Good Time (15.)
Directed by Josh Safdie, Benny Safdie.
Starring Robert Pattinson, Benny Safdie, Taliah Webster, Barkhad Abdi, Necro and Jennifer Jason Leigh. 102 mins.
Pattinson seems to have devoted the last five years to trying to wash away the stain of being Edward Cullenhands. The I'm-a-serious-actor-really route is a course paved with dangers for the pretty young thing trying to slip clear of the teen fandom, but after a few faltering steps he's beginning to catch up with Kristen Stewart. He's probably got the last of the stench off with this committed and convincing turn as a New York lowlife Connie, who has an Of Mice And Men relationship with his slow-witted brother Nick (Safdie.)
Ingrid Goes West (15.)
Directed by Matt Spicer.
Starring Aubrey Plaza, Elizabeth Olsen, O'Shea Jackson Jr, Wyatt Russell, Billy Magnussen and Pom Klementieff. 98 mins.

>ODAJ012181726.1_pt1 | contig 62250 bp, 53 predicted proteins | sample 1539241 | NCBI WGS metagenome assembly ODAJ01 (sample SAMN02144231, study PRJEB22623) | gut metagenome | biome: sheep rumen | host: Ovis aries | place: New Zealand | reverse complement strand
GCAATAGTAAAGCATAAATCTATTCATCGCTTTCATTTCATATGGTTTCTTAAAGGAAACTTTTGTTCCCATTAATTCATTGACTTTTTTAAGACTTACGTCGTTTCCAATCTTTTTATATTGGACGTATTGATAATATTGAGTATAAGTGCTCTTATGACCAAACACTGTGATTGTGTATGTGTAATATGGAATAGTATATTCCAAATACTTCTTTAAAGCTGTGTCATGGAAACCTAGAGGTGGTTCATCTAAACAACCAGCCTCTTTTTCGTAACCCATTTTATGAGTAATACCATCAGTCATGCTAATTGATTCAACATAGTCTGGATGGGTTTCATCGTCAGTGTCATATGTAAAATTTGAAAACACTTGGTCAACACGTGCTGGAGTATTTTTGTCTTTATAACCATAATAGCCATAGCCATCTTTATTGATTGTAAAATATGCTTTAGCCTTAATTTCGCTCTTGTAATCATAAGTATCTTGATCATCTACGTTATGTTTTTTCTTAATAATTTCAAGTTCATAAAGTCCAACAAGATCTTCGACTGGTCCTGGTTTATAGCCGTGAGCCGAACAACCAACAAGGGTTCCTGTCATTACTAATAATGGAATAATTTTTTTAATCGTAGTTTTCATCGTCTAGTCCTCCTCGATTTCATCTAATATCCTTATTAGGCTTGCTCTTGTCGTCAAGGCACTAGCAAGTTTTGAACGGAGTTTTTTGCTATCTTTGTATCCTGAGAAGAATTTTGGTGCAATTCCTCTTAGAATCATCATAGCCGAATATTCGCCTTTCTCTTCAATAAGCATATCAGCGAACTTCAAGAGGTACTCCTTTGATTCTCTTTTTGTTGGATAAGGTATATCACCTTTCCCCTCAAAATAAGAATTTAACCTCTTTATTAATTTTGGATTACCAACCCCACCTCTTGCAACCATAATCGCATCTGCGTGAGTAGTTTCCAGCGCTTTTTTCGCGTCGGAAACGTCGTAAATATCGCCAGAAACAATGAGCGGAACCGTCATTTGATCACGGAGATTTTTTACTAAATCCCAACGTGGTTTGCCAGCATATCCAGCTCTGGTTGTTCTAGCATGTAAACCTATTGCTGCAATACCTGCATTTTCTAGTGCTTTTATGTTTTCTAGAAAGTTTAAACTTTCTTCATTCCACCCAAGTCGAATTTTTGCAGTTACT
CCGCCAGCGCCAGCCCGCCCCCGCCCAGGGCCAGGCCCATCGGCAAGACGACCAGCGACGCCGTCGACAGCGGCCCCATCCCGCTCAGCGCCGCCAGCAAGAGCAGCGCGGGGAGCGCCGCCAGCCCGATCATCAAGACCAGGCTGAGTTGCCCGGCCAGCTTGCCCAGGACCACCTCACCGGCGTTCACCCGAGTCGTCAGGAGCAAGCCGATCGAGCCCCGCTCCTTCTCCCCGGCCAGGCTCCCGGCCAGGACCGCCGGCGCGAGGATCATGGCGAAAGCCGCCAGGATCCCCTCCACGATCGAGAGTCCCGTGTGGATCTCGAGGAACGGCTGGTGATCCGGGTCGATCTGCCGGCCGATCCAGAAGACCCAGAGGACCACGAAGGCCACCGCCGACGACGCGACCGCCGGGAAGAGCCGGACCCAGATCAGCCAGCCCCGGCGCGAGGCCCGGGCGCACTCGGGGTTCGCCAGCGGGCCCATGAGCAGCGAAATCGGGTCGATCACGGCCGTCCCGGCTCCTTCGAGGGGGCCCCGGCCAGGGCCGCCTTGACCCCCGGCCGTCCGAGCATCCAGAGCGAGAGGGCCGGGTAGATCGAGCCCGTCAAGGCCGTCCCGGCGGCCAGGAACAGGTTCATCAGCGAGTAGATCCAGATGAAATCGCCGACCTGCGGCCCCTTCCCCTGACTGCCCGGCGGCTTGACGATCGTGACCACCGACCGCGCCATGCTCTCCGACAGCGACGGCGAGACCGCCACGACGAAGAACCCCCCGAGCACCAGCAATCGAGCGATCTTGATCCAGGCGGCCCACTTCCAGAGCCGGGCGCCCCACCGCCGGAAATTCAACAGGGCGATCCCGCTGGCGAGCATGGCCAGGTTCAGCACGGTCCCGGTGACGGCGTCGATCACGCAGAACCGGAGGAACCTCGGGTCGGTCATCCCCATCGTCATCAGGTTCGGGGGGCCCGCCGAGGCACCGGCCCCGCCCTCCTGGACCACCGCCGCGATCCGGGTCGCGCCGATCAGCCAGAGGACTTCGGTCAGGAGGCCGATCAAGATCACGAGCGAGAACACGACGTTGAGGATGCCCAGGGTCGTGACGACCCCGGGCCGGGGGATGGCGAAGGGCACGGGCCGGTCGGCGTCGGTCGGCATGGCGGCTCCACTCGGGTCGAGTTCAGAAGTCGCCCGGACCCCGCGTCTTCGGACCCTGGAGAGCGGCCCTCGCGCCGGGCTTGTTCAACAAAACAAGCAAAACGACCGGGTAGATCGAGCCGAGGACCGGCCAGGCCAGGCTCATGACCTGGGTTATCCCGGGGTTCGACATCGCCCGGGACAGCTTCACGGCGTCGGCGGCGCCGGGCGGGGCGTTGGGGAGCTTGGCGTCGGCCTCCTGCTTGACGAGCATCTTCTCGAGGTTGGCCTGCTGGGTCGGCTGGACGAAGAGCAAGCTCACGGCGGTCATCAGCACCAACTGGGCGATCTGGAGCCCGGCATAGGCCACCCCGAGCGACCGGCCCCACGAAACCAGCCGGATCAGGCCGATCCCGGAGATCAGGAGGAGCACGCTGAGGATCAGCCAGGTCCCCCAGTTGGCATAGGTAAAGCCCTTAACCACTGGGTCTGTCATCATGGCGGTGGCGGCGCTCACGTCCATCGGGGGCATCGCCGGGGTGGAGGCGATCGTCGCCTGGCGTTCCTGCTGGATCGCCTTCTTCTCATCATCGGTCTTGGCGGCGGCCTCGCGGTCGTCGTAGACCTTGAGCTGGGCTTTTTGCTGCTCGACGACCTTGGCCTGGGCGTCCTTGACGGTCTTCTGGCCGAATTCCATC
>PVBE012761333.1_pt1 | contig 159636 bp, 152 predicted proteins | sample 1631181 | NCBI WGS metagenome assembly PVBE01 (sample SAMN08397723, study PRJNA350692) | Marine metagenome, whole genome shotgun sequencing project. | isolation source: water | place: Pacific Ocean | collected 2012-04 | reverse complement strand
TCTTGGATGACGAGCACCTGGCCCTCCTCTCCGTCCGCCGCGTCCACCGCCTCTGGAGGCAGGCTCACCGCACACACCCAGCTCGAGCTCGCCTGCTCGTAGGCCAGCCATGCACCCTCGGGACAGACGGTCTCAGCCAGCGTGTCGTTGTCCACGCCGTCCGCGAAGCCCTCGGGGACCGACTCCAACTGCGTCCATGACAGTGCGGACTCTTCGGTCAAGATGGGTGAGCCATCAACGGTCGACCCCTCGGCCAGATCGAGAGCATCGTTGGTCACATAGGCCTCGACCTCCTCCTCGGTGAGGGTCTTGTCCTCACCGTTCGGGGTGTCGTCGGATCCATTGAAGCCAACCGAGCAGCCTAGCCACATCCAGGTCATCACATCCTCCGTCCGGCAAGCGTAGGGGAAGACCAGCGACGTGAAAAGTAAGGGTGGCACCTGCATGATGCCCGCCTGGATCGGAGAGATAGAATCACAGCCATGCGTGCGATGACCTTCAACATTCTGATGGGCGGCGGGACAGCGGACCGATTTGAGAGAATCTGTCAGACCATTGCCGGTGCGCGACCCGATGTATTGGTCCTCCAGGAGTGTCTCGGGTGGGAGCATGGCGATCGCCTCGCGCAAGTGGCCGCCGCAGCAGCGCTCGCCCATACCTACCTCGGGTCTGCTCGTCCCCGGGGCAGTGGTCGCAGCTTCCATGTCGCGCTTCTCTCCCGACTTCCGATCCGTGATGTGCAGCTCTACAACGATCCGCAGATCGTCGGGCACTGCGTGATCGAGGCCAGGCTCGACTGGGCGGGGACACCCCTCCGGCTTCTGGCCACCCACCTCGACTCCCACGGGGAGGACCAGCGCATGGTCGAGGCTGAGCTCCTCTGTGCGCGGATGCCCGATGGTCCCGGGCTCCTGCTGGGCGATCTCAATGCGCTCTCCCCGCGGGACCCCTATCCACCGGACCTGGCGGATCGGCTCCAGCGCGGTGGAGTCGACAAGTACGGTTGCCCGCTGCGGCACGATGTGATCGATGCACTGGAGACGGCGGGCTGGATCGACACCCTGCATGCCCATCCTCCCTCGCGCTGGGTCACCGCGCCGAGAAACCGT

The marvel of the modern age is that, in almost every aspect, it is immune to criticism and ridicule. Its banality and absurdities are built in, and have been bought into and accepted by its users. If I were involved in the arms trade I would dream of creating something with the invulnerability of a #. The comedy drama Ingrid Goes West is a savage and twisted assault on the cold emptiness of social media and the fatuous credo of connectivity, that is easily brushed aside and fails to make any kind of dent on its target.
------------ For a full list of the available reviews, check out the LIBRARY page ----------